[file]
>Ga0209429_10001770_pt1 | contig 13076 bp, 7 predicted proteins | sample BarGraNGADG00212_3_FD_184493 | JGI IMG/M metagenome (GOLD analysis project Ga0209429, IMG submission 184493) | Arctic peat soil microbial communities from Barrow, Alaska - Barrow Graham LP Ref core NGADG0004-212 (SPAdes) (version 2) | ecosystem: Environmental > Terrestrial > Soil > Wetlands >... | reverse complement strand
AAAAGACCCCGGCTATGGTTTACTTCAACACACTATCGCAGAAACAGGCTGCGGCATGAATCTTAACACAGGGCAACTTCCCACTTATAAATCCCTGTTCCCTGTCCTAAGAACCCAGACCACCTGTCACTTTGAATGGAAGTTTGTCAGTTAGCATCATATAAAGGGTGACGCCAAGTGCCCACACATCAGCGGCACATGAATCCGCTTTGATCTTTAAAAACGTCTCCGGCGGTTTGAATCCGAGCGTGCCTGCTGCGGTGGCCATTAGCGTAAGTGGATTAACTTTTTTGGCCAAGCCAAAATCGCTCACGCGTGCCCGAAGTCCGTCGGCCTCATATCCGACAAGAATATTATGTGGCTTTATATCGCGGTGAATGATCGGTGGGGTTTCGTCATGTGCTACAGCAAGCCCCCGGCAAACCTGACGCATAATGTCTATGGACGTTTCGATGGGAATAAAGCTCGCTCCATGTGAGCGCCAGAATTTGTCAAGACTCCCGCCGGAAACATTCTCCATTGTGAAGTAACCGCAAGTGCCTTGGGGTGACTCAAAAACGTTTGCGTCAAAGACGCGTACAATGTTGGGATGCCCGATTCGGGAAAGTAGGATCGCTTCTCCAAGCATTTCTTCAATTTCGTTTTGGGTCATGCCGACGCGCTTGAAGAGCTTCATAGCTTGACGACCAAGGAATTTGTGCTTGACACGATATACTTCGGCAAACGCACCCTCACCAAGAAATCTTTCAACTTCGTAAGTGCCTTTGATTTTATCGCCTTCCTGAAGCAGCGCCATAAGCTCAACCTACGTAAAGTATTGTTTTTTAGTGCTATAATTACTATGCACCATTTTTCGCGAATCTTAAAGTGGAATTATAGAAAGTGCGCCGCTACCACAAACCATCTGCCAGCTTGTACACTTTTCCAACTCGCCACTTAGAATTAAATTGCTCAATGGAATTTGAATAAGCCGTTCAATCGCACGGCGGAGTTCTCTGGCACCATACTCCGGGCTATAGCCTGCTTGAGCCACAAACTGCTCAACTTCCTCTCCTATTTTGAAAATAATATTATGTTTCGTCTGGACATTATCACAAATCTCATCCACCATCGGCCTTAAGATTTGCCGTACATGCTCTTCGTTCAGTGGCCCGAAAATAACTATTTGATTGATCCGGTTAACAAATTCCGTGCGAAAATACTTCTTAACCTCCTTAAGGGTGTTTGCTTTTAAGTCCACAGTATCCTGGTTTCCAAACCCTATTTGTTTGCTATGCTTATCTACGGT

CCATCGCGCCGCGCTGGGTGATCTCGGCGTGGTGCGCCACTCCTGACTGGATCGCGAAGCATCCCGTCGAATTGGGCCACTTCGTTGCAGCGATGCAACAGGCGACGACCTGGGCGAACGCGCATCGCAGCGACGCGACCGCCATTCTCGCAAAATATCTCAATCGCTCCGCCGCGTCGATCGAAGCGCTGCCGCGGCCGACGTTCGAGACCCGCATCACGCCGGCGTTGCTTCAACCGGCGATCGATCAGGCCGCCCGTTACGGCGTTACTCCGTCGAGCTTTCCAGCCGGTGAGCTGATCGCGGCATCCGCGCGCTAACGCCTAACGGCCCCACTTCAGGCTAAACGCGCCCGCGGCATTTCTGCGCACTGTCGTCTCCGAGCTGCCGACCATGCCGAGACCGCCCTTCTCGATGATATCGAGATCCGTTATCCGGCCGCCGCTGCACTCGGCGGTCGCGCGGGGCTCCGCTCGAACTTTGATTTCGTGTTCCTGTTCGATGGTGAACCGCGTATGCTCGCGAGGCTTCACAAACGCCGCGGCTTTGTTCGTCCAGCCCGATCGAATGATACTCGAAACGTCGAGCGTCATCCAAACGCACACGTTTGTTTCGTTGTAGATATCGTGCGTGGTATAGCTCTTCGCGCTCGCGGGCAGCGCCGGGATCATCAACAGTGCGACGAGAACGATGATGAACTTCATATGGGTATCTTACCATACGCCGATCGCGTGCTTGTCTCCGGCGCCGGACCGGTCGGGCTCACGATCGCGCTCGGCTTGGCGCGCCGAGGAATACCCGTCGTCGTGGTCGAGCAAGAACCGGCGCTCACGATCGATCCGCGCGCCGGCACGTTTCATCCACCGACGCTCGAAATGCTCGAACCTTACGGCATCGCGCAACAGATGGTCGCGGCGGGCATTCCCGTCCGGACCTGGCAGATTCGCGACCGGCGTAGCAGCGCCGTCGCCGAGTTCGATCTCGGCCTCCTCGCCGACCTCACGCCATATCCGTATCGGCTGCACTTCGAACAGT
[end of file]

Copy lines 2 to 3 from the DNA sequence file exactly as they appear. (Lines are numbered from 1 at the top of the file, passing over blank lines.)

AAAAGACCCCGGCTATGGTTTACTTCAACACACTATCGCAGAAACAGGCTGCGGCATGAATCTTAACACAGGGCAACTTCCCACTTATAAATCCCTGTTCCCTGTCCTAAGAACCCAGACCACCTGTCACTTTGAATGGAAGTTTGTCAGTTAGCATCATATAAAGGGTGACGCCAAGTGCCCACACATCAGCGGCACATGAATCCGCTTTGATCTTTAAAAACGTCTCCGGCGGTTTGAATCCGAGCGTGCCTGCTGCGGTGGCCATTAGCGTAAGTGGATTAACTTTTTTGGCCAAGCCAAAATCGCTCACGCGTGCCCGAAGTCCGTCGGCCTCATATCCGACAAGAATATTATGTGGCTTTATATCGCGGTGAATGATCGGTGGGGTTTCGTCATGTGCTACAGCAAGCCCCCGGCAAACCTGACGCATAATGTCTATGGACGTTTCGATGGGAATAAAGCTCGCTCCATGTGAGCGCCAGAATTTGTCAAGACTCCCGCCGGAAACATTCTCCATTGTGAAGTAACCGCAAGTGCCTTGGGGTGACTCAAAAACGTTTGCGTCAAAGACGCGTACAATGTTGGGATGCCCGATTCGGGAAAGTAGGATCGCTTCTCCAAGCATTTCTTCAATTTCGTTTTGGGTCATGCCGACGCGCTTGAAGAGCTTCATAGCTTGACGACCAAGGAATTTGTGCTTGACACGATATACTTCGGCAAACGCACCCTCACCAAGAAATCTTTCAACTTCGTAAGTGCCTTTGATTTTATCGCCTTCCTGAAGCAGCGCCATAAGCTCAACCTACGTAAAGTATTGTTTTTTAGTGCTATAATTACTATGCACCATTTTTCGCGAATCTTAAAGTGGAATTATAGAAAGTGCGCCGCTACCACAAACCATCTGCCAGCTTGTACACTTTTCCAACTCGCCACTTAGAATTAAATTGCTCAATGGAATTTGAATAAGCCGTTCAATCGCACGGCGGAGTTCTCTGGCACCATACTCCGGGCTATAGCCTGCTTGAGCCACAAACTGCTCAACTTCCTCTCCTATTTTGAAAATAATATTATGTTTCGTCTGGACATTATCACAAATCTCATCCACCATCGGCCTTAAGATTTGCCGTACATGCTCTTCGTTCAGTGGCCCGAAAATAACTATTTGATTGATCCGGTTAACAAATTCCGTGCGAAAATACTTCTTAACCTCCTTAAGGGTGTTTGCTTTTAAGTCCACAGTATCCTGGTTTCCAAACCCTATTTGTTTGCTATGCTTATCTACGGT

CCATCGCGCCGCGCTGGGTGATCTCGGCGTGGTGCGCCACTCCTGACTGGATCGCGAAGCATCCCGTCGAATTGGGCCACTTCGTTGCAGCGATGCAACAGGCGACGACCTGGGCGAACGCGCATCGCAGCGACGCGACCGCCATTCTCGCAAAATATCTCAATCGCTCCGCCGCGTCGATCGAAGCGCTGCCGCGGCCGACGTTCGAGACCCGCATCACGCCGGCGTTGCTTCAACCGGCGATCGATCAGGCCGCCCGTTACGGCGTTACTCCGTCGAGCTTTCCAGCCGGTGAGCTGATCGCGGCATCCGCGCGCTAACGCCTAACGGCCCCACTTCAGGCTAAACGCGCCCGCGGCATTTCTGCGCACTGTCGTCTCCGAGCTGCCGACCATGCCGAGACCGCCCTTCTCGATGATATCGAGATCCGTTATCCGGCCGCCGCTGCACTCGGCGGTCGCGCGGGGCTCCGCTCGAACTTTGATTTCGTGTTCCTGTTCGATGGTGAACCGCGTATGCTCGCGAGGCTTCACAAACGCCGCGGCTTTGTTCGTCCAGCCCGATCGAATGATACTCGAAACGTCGAGCGTCATCCAAACGCACACGTTTGTTTCGTTGTAGATATCGTGCGTGGTATAGCTCTTCGCGCTCGCGGGCAGCGCCGGGATCATCAACAGTGCGACGAGAACGATGATGAACTTCATATGGGTATCTTACCATACGCCGATCGCGTGCTTGTCTCCGGCGCCGGACCGGTCGGGCTCACGATCGCGCTCGGCTTGGCGCGCCGAGGAATACCCGTCGTCGTGGTCGAGCAAGAACCGGCGCTCACGATCGATCCGCGCGCCGGCACGTTTCATCCACCGACGCTCGAAATGCTCGAACCTTACGGCATCGCGCAACAGATGGTCGCGGCGGGCATTCCCGTCCGGACCTGGCAGATTCGCGACCGGCGTAGCAGCGCCGTCGCCGAGTTCGATCTCGGCCTCCTCGCCGACCTCACGCCATATCCGTATCGGCTGCACTTCGAACAGT